- Locality Bank, a digital-first de novo which aims to serve businesses in Florida’s Miami-Dade, Broward and Palm Beach counties, was granted deposit insurance by the Federal Deposit Insurance Corp. (FDIC) on Friday, a significant milestone as the startup bank prepares for an expected December launch.
- The bank, which is organized by co-founders Keith Costello, Drew Saito and Corey LeBlanc, met its $23 million capital requirement and has over $27 million in subscriptions for stock, according to a press release.
- "We will be the first community bank in 10 years to open in South Florida and with the capital to lend, we welcome the South Florida business community to use us as a resource," Costello, Locality Bank's CEO, said in a statement.
Locality, which in September received approval from Florida’s Office of Financial Regulation to open a state-chartered bank, plans to offer commercial banking, commercial real estate lending, Small Business Administration (SBA) lending and deposit and business treasury services.
A key mission for the bank is to become a "modernized version of what a community bank should be," said LeBlanc, the bank’s chief technology officer, during a fireside chat last month at Las Vegas' Money 20/20 conference.
In partnership with Miami-based fintech Nymbus, the bank has developed a cloud-native core banking system with an open application programming interface (API) architecture.
LeBlanc shared how the yet-to-be-launched de novo has had to overcome employee turnover early on in its journey toward becoming a chartered bank.
"Every single one of our employees took a pay cut to be here," said LeBlanc, who was joined on stage by Liz High, Nymbus Labs' executive vice president of marketing. "We lost some of our people just within the past year before we even got open, because either their organizations offered more money, or maybe they didn't really feel like the challenge that was in front of them was something they wanted to take on.
"As we went through that and lost some of those people, we filled that with people that we think are going to be stronger with us for a longer period of time," LeBlanc added.
When asked by High to dive into the bank’s "not-here-for-profit" philosophy, LeBlanc shared how the stance has shaped the de novo’s mission.
"If we're going to honestly produce the thing that we say we're gonna do, which is to empower our customers to maximize their potential, if we center that around profit first, it starts to change the conversation around how we do that," he said. "We start to cut corners ... we start to look at cost savings and contracts as opposed to utopian environment possibilities."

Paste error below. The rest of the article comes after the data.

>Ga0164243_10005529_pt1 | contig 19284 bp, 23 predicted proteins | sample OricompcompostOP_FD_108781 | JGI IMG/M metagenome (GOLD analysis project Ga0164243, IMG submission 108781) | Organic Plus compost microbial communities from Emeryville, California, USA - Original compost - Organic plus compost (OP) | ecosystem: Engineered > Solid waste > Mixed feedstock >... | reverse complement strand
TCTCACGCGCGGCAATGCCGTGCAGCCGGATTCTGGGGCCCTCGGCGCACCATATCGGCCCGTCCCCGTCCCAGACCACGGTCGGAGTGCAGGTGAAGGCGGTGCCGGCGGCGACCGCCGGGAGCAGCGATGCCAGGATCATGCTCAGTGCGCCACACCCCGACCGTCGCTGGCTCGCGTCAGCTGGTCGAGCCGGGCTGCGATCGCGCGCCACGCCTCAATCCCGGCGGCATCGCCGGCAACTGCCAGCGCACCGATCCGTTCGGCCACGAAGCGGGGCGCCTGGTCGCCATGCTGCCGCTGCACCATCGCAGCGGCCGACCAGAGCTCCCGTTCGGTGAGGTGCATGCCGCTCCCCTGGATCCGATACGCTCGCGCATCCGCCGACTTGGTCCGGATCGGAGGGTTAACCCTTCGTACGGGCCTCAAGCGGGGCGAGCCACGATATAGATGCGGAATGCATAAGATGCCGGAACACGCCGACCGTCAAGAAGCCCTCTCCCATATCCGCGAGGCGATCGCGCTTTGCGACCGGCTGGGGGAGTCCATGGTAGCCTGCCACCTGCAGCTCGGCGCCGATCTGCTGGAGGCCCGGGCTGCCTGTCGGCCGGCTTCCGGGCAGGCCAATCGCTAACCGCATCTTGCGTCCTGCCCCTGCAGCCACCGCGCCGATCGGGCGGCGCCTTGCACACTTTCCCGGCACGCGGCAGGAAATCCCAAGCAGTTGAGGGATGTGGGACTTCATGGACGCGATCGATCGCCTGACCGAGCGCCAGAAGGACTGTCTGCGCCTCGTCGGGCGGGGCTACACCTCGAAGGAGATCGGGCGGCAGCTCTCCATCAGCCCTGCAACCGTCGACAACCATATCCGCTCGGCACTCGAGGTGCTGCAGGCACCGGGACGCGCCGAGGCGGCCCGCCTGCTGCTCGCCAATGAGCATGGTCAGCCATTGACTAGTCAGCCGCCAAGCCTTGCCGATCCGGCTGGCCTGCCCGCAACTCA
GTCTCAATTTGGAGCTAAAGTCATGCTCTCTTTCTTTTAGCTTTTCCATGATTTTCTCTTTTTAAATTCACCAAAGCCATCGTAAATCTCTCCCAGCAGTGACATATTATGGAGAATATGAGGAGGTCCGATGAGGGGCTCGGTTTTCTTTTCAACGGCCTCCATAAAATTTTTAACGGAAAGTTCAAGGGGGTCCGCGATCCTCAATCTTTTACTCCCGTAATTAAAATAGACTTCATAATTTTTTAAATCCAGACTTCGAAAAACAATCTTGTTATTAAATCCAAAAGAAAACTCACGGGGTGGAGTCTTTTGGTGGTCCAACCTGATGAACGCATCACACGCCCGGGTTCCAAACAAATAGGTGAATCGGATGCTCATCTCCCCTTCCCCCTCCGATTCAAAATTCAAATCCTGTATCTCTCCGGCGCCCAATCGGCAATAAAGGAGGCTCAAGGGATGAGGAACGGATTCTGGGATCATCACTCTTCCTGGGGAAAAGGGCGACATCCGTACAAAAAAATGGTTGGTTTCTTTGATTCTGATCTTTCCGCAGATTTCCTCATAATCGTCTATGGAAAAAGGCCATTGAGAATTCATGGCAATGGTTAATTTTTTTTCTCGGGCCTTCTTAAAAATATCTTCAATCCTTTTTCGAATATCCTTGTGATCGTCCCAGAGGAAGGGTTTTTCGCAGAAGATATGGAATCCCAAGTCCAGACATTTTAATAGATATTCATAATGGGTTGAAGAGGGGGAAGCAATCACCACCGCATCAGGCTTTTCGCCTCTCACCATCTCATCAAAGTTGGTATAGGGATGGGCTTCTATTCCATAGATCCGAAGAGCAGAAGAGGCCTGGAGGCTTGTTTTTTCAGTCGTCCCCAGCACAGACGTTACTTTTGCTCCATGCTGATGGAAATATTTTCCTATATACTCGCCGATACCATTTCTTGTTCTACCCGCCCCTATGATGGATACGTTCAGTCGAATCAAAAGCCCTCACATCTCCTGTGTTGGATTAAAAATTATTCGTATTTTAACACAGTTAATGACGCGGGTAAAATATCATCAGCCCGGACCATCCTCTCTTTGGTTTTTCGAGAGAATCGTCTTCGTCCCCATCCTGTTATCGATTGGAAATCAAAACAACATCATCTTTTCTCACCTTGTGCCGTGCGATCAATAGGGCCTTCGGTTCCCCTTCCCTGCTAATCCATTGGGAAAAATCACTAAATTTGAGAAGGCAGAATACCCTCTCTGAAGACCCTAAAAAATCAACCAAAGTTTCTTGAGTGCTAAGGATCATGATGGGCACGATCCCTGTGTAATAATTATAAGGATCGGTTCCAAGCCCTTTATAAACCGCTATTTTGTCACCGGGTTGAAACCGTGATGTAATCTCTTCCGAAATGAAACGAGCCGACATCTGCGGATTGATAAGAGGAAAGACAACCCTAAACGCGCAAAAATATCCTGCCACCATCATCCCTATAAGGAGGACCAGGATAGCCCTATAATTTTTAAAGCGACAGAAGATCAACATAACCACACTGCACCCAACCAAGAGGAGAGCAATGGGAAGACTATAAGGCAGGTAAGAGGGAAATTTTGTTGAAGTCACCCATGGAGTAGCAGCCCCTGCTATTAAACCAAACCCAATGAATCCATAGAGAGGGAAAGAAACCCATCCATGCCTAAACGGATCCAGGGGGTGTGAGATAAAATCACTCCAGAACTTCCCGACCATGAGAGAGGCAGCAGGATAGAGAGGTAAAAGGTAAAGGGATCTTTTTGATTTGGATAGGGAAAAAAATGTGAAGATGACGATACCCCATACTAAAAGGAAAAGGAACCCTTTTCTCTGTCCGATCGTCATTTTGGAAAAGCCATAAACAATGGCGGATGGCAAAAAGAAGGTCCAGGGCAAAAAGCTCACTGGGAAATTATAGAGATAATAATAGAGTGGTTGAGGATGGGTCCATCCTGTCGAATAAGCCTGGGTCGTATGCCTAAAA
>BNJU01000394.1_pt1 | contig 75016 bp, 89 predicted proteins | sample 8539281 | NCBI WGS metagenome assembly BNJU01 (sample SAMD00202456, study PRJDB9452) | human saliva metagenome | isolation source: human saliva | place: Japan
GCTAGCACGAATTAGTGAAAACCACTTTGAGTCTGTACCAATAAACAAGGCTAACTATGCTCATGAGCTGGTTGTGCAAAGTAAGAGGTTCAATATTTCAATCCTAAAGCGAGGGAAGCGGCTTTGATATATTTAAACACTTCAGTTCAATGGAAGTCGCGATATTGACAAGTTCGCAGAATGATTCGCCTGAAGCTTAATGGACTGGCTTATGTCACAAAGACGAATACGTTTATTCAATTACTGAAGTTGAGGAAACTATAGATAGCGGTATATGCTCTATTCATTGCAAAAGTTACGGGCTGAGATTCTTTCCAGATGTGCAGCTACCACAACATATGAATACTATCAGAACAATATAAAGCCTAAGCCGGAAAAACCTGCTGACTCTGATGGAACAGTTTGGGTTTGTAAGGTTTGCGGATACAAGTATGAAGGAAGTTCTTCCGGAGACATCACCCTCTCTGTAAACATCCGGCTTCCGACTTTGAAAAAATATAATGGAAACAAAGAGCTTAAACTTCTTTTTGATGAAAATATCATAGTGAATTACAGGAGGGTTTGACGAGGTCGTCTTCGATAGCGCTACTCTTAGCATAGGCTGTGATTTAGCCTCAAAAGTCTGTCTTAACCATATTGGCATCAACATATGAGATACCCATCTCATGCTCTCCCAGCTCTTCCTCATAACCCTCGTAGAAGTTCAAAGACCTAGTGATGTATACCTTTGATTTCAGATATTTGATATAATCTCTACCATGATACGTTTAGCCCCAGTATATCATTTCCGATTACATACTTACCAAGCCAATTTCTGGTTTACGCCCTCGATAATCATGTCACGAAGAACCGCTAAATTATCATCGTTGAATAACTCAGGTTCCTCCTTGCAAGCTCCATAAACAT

While the bank calls itself a digital-first community bank, LeBlanc said the aim isn’t to simply focus on its mobile app.
"We start to talk about modernizing community banking, but what does that mean?" he said. "You go sit down at some of these conferences, or these roundtables with industry peers, and it's almost comical. We're having the same damn conversation that we had five years ago and we're bragging about launching a new mobile app. It’s really just the face of the exact same thing that we were giving the customers to start with. We do that every five years and we think that that's keeping up with the industry."
Locality’s goal is to fill the gaps in community banking, LeBlanc said, adding the bank looks at problem solving through a "first-principle lens."
"How can we actually come in and rethink and actually start to fill those holes nicely, so that we can solve problems as opposed to talking about products?" he said.
Being hyper-focused on providing the best services means Locality Bank won’t be for everyone, and that’s OK, LeBlanc said.
"We can’t be everything to everyone, but we need to be really good at the thing that we do," he said. "We can obviously scale and move toward other things as we get those opportunities. However, we need to sit down until we get to the [minimum viable product]. I think most regional community banks don't have the conversation about, ‘What is MVP vs. what is the production environment?’
"Our strategy is: Let’s find this market segment where we can actually see the problem and have a solution to the problem," LeBlanc said. "Then we figure out what’s the minimum viable product and iterate on that to continue to make sure that we're improving the lives of the people that we're actually working with."